Congress initially allocated $22.4 billion in 1981 to have the Northrup Corporation develop and produce 132 Stealth Bombers. However, we are asked to believe that this entire amount was spent between 1982 and 1989 just to produce the one working prototype that was paraded before the public on November 22, 1988. At that time, Northrup submitted a new estimate of about $70 billion to complete the program, or $48 billion additional. In 1989, the employees of Northrop Corporation, the prime contractor for the B2 Bomber, filed a class action suit against the company charging fraudulent practices in the administration of three Air Force weapons programs. The company quickly acknowledged guilt, on April 29,1990, on 34 counts of fraud and misrepresentation involving the Cruise and Harrier missile projects, and agreed to pay $17 million in fines. As part of the settlement, the federal prosecutors agreed to drop 141 other charges, which included allegations that the company overcharged the Air Force on the Stealth Program. This settled the case, and all investigations against Northrop were dropped and put to rest. Furthermore, the agreements were sealed! Of this Rep. John D. Dingell (D-Mich.), chairman of the House Energy and Commerce Committee's panel on oversight and investigations, asked, What possible national security reason could they have had for sealing these agreements? This leaves the public and the Congress without the vaguest idea of the rascality Northrop was engaged in or its cost to the public.

Because the case was settled so quickly and sealed, Northrop never had to answer the allegation that they overcharged on the Stealth Program, which was one of the 141 charges dropped in the plea bargain. Consequently, they never had to explain precisely how the $22.4 billion was spent, very fortunate because who would believe that it was all spent on one prototype. Did Northrop perhaps cooperate in an Air Force ploy so that the money could go into a black fund?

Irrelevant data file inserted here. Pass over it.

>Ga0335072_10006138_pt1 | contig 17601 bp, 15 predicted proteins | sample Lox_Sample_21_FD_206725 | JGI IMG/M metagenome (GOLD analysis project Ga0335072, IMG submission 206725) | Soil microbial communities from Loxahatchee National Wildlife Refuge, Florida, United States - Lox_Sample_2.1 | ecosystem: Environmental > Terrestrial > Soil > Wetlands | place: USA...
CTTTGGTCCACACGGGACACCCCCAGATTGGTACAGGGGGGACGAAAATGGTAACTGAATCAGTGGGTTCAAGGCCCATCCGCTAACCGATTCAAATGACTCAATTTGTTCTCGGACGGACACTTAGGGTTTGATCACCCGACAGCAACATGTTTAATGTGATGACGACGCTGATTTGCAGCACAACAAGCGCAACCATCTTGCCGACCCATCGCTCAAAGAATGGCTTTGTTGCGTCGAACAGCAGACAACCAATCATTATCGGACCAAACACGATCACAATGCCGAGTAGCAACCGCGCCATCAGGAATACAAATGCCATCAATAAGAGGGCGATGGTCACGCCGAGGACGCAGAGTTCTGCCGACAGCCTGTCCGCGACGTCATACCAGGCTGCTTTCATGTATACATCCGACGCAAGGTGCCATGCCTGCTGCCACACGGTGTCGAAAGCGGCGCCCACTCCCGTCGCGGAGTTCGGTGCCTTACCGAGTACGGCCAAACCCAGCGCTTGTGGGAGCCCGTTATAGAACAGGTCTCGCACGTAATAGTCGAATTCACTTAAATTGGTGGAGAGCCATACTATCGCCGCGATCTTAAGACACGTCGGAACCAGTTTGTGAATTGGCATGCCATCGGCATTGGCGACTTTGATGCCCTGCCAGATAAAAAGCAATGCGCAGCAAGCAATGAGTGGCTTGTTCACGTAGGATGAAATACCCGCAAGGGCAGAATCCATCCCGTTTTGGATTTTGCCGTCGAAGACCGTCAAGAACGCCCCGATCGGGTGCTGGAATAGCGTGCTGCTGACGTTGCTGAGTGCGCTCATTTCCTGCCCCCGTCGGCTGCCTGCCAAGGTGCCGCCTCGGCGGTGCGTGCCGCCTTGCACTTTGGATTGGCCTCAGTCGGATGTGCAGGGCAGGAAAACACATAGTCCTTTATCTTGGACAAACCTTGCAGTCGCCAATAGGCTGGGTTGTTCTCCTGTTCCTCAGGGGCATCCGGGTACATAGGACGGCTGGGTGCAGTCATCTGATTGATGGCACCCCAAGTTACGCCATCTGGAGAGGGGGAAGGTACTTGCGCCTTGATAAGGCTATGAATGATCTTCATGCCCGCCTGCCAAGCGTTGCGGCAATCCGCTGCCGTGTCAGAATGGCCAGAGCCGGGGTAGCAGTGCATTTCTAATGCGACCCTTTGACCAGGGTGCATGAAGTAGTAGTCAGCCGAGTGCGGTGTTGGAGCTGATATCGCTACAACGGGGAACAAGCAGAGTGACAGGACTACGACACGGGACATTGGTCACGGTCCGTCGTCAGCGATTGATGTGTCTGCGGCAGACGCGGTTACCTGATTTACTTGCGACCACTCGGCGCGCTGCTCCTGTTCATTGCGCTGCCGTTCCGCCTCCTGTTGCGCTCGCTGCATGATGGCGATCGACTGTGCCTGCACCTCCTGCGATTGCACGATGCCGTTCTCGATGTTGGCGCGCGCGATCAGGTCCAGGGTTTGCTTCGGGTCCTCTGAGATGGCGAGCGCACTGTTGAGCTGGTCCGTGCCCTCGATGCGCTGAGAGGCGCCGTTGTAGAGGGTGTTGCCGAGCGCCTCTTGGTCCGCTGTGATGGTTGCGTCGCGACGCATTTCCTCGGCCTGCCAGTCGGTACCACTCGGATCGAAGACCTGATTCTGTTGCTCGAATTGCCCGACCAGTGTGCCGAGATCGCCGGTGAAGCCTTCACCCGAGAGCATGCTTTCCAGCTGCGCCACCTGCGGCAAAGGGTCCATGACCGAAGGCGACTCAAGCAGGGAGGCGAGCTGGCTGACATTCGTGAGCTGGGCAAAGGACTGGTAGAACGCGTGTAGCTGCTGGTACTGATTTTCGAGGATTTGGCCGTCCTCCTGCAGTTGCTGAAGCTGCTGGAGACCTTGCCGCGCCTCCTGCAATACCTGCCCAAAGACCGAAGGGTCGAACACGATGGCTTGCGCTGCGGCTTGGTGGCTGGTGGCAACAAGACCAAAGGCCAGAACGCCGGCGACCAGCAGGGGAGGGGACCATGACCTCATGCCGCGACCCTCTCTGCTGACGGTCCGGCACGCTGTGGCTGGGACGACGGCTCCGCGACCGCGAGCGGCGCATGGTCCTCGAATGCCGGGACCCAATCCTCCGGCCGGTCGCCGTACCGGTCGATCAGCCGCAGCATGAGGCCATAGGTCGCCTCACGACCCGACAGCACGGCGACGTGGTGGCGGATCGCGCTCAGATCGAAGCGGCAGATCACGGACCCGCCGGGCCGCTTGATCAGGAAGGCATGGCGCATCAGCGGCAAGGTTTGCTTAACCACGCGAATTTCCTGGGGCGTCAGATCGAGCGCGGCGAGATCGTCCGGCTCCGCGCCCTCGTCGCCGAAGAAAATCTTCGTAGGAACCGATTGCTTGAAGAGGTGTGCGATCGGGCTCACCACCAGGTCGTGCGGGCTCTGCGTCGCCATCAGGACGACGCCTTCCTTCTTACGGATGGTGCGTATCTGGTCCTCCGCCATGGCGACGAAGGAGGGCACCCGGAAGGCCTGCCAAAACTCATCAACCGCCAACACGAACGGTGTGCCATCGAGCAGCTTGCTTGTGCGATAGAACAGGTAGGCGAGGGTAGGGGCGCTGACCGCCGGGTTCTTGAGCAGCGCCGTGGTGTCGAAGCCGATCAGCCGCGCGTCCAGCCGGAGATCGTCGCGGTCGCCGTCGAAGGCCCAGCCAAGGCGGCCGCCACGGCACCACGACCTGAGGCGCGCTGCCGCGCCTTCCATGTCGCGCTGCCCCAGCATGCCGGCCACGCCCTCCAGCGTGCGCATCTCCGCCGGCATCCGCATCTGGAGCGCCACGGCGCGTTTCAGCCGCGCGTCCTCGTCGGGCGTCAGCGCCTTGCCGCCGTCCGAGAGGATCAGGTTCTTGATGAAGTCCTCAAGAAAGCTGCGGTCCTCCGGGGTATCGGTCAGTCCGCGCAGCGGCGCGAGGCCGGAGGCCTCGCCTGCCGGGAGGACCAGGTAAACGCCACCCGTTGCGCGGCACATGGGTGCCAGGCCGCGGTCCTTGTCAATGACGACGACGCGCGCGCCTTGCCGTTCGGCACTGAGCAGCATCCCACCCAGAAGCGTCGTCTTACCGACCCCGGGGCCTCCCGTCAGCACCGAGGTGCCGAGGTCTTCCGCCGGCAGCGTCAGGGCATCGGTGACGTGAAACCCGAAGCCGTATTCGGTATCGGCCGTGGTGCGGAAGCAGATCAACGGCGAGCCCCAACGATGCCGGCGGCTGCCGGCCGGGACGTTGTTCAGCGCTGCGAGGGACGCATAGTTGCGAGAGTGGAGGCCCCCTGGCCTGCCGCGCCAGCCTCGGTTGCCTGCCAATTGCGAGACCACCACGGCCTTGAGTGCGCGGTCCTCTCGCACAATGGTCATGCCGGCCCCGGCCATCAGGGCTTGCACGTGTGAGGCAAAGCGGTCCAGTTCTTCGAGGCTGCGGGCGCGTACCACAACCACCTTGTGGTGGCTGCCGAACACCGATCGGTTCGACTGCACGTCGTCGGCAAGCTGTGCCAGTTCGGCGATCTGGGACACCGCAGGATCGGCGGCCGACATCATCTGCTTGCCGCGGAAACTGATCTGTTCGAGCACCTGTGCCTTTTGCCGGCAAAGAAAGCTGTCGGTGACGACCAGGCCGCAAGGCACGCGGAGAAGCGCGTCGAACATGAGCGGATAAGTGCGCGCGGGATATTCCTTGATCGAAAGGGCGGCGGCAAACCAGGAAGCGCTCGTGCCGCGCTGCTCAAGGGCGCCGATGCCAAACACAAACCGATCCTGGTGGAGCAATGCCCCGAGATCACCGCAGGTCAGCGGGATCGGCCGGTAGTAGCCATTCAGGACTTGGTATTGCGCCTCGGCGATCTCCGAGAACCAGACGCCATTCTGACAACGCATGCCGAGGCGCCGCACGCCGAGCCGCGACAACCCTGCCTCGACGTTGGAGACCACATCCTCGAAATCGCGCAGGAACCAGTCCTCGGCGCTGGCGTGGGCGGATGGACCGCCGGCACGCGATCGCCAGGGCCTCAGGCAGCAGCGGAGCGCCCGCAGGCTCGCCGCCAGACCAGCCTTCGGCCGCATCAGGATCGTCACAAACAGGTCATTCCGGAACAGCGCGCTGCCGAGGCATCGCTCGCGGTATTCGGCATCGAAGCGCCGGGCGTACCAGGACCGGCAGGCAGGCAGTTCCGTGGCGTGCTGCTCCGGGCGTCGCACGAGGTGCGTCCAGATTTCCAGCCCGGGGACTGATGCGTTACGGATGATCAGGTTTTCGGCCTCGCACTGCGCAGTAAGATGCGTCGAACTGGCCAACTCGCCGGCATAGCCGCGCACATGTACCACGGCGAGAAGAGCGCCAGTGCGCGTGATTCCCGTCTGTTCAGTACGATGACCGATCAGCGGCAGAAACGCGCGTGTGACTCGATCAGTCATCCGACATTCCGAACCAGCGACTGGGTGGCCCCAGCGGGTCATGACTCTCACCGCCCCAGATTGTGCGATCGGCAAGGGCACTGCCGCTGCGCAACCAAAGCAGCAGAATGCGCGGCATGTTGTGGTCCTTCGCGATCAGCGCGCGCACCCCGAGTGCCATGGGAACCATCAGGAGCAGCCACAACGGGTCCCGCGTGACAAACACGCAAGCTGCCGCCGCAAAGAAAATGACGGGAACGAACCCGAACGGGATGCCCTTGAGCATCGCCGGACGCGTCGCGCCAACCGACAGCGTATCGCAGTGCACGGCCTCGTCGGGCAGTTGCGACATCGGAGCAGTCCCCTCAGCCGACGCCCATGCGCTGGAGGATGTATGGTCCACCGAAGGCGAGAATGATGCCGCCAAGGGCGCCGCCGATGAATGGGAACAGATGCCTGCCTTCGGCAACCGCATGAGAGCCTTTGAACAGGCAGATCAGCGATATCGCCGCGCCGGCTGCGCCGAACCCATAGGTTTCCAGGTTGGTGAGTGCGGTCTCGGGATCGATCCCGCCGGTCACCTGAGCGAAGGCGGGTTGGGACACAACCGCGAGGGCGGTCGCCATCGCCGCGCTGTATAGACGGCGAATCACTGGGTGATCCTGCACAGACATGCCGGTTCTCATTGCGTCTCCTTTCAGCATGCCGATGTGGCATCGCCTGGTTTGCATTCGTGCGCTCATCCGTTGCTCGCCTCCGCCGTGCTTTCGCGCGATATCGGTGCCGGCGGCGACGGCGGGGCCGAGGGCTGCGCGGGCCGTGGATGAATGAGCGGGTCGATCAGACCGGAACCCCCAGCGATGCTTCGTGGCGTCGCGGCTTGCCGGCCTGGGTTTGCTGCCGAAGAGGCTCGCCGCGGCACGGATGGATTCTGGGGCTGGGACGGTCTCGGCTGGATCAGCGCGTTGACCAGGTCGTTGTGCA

Deep Black Projects

The October, 1989 issue of Aviation Week & Space Technology Magazine contained an article entitled Secret Advanced Vehicles Demonstrate Technologies for Future Military Use. The following statement in that article is very revealing: Although facilities in remote areas of the Southwest have been home to classified vehicles for decades, the number and sophistication of new aircraft appear to have increased sharply over the last 10 years when substantial funding was made available for deep black projects. The term deep black refers to top secret development projects, funded by so-called black funds, i.e., money not coming from any publicly approved source, and therefore government officials do not have to be informed about these projects. Could some or all of this substantial funding be the missing Northrop $22.4 billion? Later in the same article: These primary types of black aircraft appear to employ relatively conventional propulsion systems, although....there is substantial evidence that another family of craft exists that relies on exotic propulsion and aerodynamic schemes not fully understood at this time.